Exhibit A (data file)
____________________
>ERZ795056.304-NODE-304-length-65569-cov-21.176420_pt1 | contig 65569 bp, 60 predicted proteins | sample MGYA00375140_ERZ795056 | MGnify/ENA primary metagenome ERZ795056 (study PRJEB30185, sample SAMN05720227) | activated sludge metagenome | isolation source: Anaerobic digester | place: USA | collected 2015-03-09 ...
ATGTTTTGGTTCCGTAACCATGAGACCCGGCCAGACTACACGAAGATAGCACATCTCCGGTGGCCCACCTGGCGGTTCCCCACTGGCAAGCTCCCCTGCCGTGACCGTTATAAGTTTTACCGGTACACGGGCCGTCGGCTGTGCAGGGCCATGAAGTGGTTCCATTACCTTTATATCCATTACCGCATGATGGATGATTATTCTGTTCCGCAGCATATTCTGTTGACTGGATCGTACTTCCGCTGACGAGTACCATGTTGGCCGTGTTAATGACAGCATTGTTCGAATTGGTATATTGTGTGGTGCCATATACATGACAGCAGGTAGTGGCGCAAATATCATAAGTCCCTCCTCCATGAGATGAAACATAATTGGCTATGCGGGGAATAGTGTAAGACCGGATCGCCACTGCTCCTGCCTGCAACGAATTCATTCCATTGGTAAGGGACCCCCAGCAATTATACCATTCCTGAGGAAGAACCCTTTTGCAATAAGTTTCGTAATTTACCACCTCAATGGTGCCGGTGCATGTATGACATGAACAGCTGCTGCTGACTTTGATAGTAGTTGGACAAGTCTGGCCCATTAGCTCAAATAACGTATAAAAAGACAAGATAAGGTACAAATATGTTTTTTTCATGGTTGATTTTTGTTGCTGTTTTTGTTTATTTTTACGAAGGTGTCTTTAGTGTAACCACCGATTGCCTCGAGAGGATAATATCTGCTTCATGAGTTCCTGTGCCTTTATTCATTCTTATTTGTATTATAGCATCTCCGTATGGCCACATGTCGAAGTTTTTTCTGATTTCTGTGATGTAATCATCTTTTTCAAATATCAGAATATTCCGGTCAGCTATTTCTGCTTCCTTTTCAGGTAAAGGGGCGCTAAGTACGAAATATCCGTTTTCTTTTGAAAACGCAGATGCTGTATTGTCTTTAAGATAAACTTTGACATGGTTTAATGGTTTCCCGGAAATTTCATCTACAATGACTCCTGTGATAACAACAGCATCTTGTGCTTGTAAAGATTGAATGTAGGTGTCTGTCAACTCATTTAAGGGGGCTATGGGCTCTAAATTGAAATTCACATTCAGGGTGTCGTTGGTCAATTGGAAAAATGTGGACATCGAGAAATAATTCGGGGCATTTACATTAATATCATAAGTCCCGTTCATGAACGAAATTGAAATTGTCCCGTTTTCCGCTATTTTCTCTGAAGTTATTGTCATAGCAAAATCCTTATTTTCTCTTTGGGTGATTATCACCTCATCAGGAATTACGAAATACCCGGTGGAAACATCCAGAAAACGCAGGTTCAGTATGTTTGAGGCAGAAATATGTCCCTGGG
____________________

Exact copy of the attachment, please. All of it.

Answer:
>ERZ795056.304-NODE-304-length-65569-cov-21.176420_pt1 | contig 65569 bp, 60 predicted proteins | sample MGYA00375140_ERZ795056 | MGnify/ENA primary metagenome ERZ795056 (study PRJEB30185, sample SAMN05720227) | activated sludge metagenome | isolation source: Anaerobic digester | place: USA | collected 2015-03-09 ...
ATGTTTTGGTTCCGTAACCATGAGACCCGGCCAGACTACACGAAGATAGCACATCTCCGGTGGCCCACCTGGCGGTTCCCCACTGGCAAGCTCCCCTGCCGTGACCGTTATAAGTTTTACCGGTACACGGGCCGTCGGCTGTGCAGGGCCATGAAGTGGTTCCATTACCTTTATATCCATTACCGCATGATGGATGATTATTCTGTTCCGCAGCATATTCTGTTGACTGGATCGTACTTCCGCTGACGAGTACCATGTTGGCCGTGTTAATGACAGCATTGTTCGAATTGGTATATTGTGTGGTGCCATATACATGACAGCAGGTAGTGGCGCAAATATCATAAGTCCCTCCTCCATGAGATGAAACATAATTGGCTATGCGGGGAATAGTGTAAGACCGGATCGCCACTGCTCCTGCCTGCAACGAATTCATTCCATTGGTAAGGGACCCCCAGCAATTATACCATTCCTGAGGAAGAACCCTTTTGCAATAAGTTTCGTAATTTACCACCTCAATGGTGCCGGTGCATGTATGACATGAACAGCTGCTGCTGACTTTGATAGTAGTTGGACAAGTCTGGCCCATTAGCTCAAATAACGTATAAAAAGACAAGATAAGGTACAAATATGTTTTTTTCATGGTTGATTTTTGTTGCTGTTTTTGTTTATTTTTACGAAGGTGTCTTTAGTGTAACCACCGATTGCCTCGAGAGGATAATATCTGCTTCATGAGTTCCTGTGCCTTTATTCATTCTTATTTGTATTATAGCATCTCCGTATGGCCACATGTCGAAGTTTTTTCTGATTTCTGTGATGTAATCATCTTTTTCAAATATCAGAATATTCCGGTCAGCTATTTCTGCTTCCTTTTCAGGTAAAGGGGCGCTAAGTACGAAATATCCGTTTTCTTTTGAAAACGCAGATGCTGTATTGTCTTTAAGATAAACTTTGACATGGTTTAATGGTTTCCCGGAAATTTCATCTACAATGACTCCTGTGATAACAACAGCATCTTGTGCTTGTAAAGATTGAATGTAGGTGTCTGTCAACTCATTTAAGGGGGCTATGGGCTCTAAATTGAAATTCACATTCAGGGTGTCGTTGGTCAATTGGAAAAATGTGGACATCGAGAAATAATTCGGGGCATTTACATTAATATCATAAGTCCCGTTCATGAACGAAATTGAAATTGTCCCGTTTTCCGCTATTTTCTCTGAAGTTATTGTCATAGCAAAATCCTTATTTTCTCTTTGGGTGATTATCACCTCATCAGGAATTACGAAATACCCGGTGGAAACATCCAGAAAACGCAGGTTCAGTATGTTTGAGGCAGAAATATGTCCCTGGG